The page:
THE CASE AGAINST THE 21st CENTURY

fearless forecast by a scared scientist

N. J. BERRILL May 6 1961

THE CASE AGAINST THE 21st CENTURY

fearless forecast by a scared scientist

N. J. BERRILL May 6 1961

THE CASE AGAINST THE 21st CENTURY

fearless forecast by a scared scientist

This is the scientist,

N. J. BERRILL

This is the forecast

. . we look forward to a mainly tinted world population of increasingly crowded cranky adults with a load of elderly relatives.'

ANY FORECAST OF THE FUTURE, whether long-range or shortrange, must start from the following premises: Human beings propagate much like rabbits and have the capacity to breed themselves out of house and home. Human beings are as gregarious as monkeys and are happy only when within the sound of chatter of their own kind. Human beings are both ingenious and irresponsible and continually create situations from which they have to extricate themselves. And human beings are greedy and in various ways tend to gobble up everything in sight. Lump all this together and you will see something of where we are headed for.

The population explosion already is a well-worn phrase and the idea may be getting tiresome. If so. that's too had. for it's here to stay. And no matter what measures are employed to take care of the situation, whether voluntary birth control, mass extermination, or shipping surplus human stock to other planets (all of them doubtfully effective), we will at the best coast to a stop so slowly that we can expect several times the present population to be inhabiting the earth before the next century has come and gone. At the worst, and projecting the known curve of human population growth without check into the future, some calculations indicate the attainment of an infinite population, which is an impossible absurdity, by Friday. November 13. 2026. Other, more modest, mathematical approaches forecast the North American population in two hundred years as equal to the whole present world population. Any way you look at it. there will be at least several times as many people around in the next century as there are in this. That should be fun.

This is the way it goes. There are about three billion humans here at present. There will be about six billion in the year 2000. and there will be upward of ten billion before the twenty-first century is halfway through. Beyond that it is anyone's guess, because many things can happen when a pot boils over. No matter what, there will be people, people everywhere. with no avenues for escape. People however are not all the same, and a picture of sheer numbers tells only part of the story. Taken altogether, mankind will get browner, for the populations in the less highly industrialized countries, where

the average life span is at present only about half w-hat it is in North America or Europe, will increase relatively faster. So that, w'hereas colored people now outnumber w'hite by about two to one. the time will soon come w'hen they do so by four to one. Sooner or later the w'hite man is likely to become a little darker, which won't do his looks any harm. In any case the world will be predominantly colored and will have long ceased to be the white man's burden. His only burden will be himself, which will be more than enough.

In terms of the expanding population, however, there are only two alternatives. Either we are going to expand indefinitely and. whatever the rate of increase may be, eventually arrive at a standing-room-only situation wfith only outer space left for further expansion, or we adjust our birth rate to balance the death rate and level off. Obviously the latter is the only real possibility, though the size of the population when it levels off is another question. What is certain is that w'hen this happens, when babies are born at about the rate at which people are dying at an age of seventy or more, mankind as a w'holc will be middle-aged, with as many persons over sixty as there w'ill be under school-leaving age. We are well along this path even now in Western society, where twenty-five percent of all people who have ever lived to be sixty-five are alive today. So in the wider view we look forward to a mainly tinted world population of increasingly crowded cranky adults with small families and a load of elderly relatives.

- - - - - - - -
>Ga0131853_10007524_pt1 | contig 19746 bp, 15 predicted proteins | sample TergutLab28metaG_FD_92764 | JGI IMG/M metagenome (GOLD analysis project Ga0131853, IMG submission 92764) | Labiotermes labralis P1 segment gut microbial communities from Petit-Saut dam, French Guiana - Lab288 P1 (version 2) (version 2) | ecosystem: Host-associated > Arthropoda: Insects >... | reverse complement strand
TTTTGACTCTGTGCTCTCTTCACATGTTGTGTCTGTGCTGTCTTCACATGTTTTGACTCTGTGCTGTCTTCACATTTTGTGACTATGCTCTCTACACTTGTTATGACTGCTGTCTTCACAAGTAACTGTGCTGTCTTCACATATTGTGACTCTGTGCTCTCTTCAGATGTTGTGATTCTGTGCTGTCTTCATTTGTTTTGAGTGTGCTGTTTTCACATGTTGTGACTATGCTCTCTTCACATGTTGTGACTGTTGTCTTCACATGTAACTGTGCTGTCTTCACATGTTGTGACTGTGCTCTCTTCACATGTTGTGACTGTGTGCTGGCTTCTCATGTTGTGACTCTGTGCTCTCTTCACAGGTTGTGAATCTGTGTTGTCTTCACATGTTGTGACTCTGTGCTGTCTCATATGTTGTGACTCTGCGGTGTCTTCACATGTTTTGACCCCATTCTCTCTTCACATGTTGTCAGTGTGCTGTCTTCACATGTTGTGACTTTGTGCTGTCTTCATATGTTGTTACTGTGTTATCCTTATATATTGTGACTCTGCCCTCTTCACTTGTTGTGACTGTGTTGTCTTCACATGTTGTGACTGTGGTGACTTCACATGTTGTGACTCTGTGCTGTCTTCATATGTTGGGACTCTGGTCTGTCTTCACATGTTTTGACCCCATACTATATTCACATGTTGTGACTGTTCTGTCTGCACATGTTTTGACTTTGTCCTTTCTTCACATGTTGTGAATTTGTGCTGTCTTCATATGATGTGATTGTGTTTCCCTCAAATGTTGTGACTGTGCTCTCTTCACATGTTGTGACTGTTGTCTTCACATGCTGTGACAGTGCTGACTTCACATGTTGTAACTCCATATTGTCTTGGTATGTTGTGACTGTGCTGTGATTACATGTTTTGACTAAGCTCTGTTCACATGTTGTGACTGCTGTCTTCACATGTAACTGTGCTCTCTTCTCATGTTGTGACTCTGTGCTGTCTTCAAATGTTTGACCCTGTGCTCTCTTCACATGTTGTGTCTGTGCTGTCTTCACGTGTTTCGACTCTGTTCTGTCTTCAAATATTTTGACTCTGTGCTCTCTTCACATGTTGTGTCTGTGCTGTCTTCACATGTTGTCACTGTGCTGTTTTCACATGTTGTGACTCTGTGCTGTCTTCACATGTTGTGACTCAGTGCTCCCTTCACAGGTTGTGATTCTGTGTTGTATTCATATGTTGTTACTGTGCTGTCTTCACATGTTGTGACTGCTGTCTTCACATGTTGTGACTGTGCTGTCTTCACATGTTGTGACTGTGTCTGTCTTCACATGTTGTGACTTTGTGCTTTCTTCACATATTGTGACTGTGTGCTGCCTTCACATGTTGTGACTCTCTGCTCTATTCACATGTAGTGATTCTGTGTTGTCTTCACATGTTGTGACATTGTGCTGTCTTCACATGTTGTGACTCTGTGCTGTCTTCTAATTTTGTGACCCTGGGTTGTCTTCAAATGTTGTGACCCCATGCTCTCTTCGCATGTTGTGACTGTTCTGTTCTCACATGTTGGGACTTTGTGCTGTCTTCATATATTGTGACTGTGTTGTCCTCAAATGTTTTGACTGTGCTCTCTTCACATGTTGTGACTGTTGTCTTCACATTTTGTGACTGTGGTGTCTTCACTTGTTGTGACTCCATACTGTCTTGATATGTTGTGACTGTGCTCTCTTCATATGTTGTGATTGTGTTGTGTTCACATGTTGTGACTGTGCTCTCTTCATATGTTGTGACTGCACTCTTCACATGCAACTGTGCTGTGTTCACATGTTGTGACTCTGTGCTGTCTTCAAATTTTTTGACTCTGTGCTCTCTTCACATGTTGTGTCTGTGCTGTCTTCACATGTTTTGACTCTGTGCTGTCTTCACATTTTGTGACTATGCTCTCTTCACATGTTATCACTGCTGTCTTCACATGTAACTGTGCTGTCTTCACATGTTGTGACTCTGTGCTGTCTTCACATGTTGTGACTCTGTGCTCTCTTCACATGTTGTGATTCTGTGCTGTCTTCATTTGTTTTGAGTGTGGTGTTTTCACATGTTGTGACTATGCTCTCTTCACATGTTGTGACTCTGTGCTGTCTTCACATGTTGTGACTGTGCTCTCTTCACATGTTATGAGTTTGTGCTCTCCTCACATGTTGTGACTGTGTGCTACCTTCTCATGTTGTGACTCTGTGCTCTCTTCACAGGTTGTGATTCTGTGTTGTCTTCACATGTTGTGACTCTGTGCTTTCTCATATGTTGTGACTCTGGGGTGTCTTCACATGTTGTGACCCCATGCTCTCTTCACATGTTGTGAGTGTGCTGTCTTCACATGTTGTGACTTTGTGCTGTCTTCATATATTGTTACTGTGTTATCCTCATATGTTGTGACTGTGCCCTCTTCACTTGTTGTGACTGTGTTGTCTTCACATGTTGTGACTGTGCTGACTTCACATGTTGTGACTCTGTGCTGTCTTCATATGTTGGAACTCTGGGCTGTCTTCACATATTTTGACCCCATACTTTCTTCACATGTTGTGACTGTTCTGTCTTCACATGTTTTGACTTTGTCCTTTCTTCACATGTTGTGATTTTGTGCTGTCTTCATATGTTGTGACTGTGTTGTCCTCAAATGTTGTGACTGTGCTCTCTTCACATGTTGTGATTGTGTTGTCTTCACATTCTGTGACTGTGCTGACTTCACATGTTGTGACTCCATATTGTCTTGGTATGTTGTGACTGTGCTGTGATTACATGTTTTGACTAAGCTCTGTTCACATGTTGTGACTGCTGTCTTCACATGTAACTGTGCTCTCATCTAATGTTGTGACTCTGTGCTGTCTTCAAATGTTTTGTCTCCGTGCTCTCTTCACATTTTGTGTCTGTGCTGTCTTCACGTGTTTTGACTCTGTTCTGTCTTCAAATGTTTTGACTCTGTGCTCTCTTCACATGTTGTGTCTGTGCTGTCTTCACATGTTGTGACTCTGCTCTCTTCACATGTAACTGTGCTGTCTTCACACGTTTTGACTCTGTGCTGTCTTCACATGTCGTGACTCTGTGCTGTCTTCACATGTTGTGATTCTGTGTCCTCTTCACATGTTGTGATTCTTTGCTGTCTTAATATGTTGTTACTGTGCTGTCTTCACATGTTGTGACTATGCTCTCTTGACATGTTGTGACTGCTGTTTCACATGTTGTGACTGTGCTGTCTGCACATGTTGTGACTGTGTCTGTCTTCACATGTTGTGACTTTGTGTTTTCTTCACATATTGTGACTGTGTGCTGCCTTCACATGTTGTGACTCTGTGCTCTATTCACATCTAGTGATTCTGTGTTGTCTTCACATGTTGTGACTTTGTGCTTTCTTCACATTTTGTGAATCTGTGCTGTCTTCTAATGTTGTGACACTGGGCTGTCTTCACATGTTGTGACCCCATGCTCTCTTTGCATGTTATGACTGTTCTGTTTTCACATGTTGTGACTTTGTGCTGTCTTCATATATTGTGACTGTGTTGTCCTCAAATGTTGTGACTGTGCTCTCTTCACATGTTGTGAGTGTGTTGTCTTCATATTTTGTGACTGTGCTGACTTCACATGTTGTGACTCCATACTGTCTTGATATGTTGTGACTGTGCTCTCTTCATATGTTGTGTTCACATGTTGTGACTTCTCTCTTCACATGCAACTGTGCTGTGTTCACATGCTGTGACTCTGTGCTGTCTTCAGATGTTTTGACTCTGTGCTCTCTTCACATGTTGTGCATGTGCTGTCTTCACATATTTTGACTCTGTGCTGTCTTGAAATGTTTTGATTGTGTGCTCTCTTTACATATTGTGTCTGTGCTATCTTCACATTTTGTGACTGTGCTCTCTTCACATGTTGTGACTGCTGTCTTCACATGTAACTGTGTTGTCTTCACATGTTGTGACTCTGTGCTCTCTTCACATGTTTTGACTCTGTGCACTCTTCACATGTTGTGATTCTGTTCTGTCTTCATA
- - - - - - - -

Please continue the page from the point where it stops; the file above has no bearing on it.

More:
Where will they all live, these many billions of aging human bodies? In cities, of course. All over the world the countryside is draining its people into the towns and cities. Cities arc growing larger even in countries where the population is fairly stable. With the trebling or quadrupling of mankind during the coming century, towns will grow into cities, cities w'ill become metropolitan, and megalopolitan areas hundreds of miles long will become commonplace. This is already the case trom Boston to Washington, and the day will come w'hen Montreal and loronto are merely local concentrations of concrete and asphalt in a continuous belt of suburbiurbia. This is a new name, to be sure, though simply pronouncing it may give you the feeling the reality is

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The case against the 21st century

Continued from page 11

Almost all manual labor and mental calculations will have been taken over by electronic supermen

likely to induce—queasy, to say the least.

What are we going to do about this wonderful world ahead of us? Judging from the immediate plans for North America, the urban centres, metropolitan cities, and megalopolitan monsters will all be linked by super-superhighways so that everyone can speed from one stone jungle to the next with no time or temptation to see what lies between. Automobiles will increase in number by leaps and bounds, for we come here to one of Professor Parkinson’s as yet unwritten laws: that cars will occupy whatever road space is offered to them. And airports will expand everywhere as the jet age advances, so that anyone really in a hurry will be able to travel anywhere in almost no time at all, with nothing to look at. Travel, of course, is fun. and before you know it you could be either in the next city or have gone all around the world, though whether you arrive home again or somewhere else will make little difference since all cities will have become alike. You might as well stay home and save your money.